Another thing we are really enjoying is memorizing seasonal verses.  We are particularly loving the ones pictured above (my favorite is the one by Robert Louis Stevenson, hers the one by F.D. Sheeman) as well as this one, which we'd memorized last fall and came back to:
Yellow the bracken,
Golden the sheaves,
Rosy the apples,
Crimson the leaves;
Mist on the hillside,
Clouds grey and white.
Autumn, good morning!
Summer, good night!

-Florence Hoatson
All in all, this is what our days are looking like.  I'd like to do some more home-ec stuff like baking and cooking and handwork, etc. and so I plan to work that in a bit more (though no doubt our cider pressing last week would have filled that category nicely- I suppose we really are doing that I'm just not looking at it as 'school' now that we have gotten so much more organized regarding lessons, etc).  I'd also like to focus a bit more on music (maybe get her signed up for lessons with some instrument of her choosing- something aside from our fiddling together on the ukuleles- which is totally fun but I know it'd be good for her to have another non-parent mentor and teacher). 
We get quite a bit of schoolwork done in not a terribly long amount of time, and then we have our late morning-early afternoon somewhat free before heading to work to do art with kids.  It's working, I love it, I am beyond grateful that we are able to make it work, and really, I am learning so much myself.  What fun.  If you are homeschooling your kids (or if you are not) I'd love to hear about the routines, rhythms, etc. that you are most enjoying with your own kiddos.  Are there resources and references that you love most and find yourself going back to more than others?  Favorite children's literature magazines?  Favorite educational games or tools?  Favorite online subscriptions/'clubs'?  Let's inspire one another and keep the support and encouragement flowing!  I would love to have an ongoing discussion, if anyone is interested.


  1. So much to love in this post - and late Happy Birthday!!! What are you using for your butterfly guide at the top? And also, from where are your seasonal verses? Claire's handwriting is so nice!

    1. thank you!

      the butterfly field guide pictured is the Golden Guide to Butterflies and Moths (https://www.amazon.com/Butterflies-Moths-Golden-Guide-Martins/dp/1582381364).

      I've been finding the verses here and there on the internet, but have found it super easy to find several at once if I do a pinterest search for "Waldorf Seasonal Verses" or "Seasonal Poems"- I still have to weed through a lot, but there are plenty of good ones hidden in there. Here's my homeschool board so far, with the seasonal verses I've saved up to this point: https://www.pinterest.com/awriley/homeschoolish/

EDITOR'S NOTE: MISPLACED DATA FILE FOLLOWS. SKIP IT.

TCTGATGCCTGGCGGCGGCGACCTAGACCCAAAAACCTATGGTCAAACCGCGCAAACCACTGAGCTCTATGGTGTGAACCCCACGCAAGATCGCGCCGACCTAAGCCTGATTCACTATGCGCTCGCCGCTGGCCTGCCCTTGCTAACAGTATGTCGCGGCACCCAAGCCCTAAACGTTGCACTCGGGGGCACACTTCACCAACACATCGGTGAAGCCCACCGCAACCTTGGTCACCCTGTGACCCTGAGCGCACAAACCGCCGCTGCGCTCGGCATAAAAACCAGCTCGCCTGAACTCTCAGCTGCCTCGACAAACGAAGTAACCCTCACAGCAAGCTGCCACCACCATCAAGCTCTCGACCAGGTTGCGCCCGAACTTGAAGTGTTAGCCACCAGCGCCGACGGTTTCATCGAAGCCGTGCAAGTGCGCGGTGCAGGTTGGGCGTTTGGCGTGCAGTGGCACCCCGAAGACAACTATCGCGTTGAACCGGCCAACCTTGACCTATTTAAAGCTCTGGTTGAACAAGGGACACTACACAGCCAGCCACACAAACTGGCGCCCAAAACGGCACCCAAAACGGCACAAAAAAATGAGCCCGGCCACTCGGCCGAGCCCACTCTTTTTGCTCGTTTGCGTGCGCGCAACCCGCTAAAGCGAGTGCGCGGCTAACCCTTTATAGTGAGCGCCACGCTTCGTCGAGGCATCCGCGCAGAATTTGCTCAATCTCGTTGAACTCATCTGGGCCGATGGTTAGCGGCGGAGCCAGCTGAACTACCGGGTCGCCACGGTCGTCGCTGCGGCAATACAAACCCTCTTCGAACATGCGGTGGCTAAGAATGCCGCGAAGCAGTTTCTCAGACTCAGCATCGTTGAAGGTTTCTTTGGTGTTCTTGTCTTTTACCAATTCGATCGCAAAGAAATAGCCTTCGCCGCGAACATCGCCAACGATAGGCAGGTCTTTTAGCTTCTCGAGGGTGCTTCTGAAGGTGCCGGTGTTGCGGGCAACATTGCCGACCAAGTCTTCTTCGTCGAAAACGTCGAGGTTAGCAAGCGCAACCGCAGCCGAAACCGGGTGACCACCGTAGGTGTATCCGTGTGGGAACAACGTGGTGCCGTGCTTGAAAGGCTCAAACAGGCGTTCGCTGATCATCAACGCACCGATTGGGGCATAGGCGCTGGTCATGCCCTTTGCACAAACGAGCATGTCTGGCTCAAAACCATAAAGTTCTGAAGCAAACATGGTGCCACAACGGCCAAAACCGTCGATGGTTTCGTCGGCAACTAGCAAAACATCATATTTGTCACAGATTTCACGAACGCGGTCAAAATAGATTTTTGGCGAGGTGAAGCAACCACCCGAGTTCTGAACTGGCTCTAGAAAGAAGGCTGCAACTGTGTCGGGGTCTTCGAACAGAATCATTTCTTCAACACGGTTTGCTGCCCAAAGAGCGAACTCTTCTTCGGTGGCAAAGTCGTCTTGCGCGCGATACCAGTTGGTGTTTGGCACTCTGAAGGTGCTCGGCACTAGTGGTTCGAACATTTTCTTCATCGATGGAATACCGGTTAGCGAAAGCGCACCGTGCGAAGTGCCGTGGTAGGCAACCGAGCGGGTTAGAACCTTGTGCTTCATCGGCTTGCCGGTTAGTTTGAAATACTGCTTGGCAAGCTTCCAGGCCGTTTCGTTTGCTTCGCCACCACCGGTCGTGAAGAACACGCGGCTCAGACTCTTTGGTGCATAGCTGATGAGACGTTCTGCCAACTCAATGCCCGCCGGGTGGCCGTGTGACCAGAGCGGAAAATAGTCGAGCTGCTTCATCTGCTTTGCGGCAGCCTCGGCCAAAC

thanks! she is working HARD.

  2. Hi Amanda! I really enjoyed reading your post about your homeschooling experiences with Claire. I'm also a homeschooling mother. I have two boys, ages 7 and 9. So much of what you write about resonates with me.

    I love the fact that you're memorizing seasonal poems. I like to focus on the seasons with my boys. In fact, I had my 9 year old write a poem about September last week. I had the idea to have him write a poem for each month and then make a book out of it. We'll see how that goes! Where do you find your poems?

    Have you tried any of the Handwriting Without Tears books? My boys seem to like them for penmanship.

    At the moment, we're focusing on European geography and the middle ages. This has been fun because it has led us to read some of the legends of King Arthur as well as several Shakespeare plays (written for kids). I also just bought a "pin-it map" kit to use with them for geography stuff.

    Also, last year my son and I really got into bird watching. We actually watched birds at our feeder for about 10 minutes each day and then he would graph what he saw. He ended up making a bird book with pictures of birds and facts written about them. It was a lot of fun!

    It sounds like you're doing a fabulous job. Like you, I want to include cooking and art in our school days. For me, the biggest challenge is not stressing that I'm not doing enough. Even though I know that we're doing plenty, I find myself worrying about this.

    I look forward to your future posts!

    1. Hi Maggie! Thanks for your kind words, and for sharing about your homeschool days with your sons.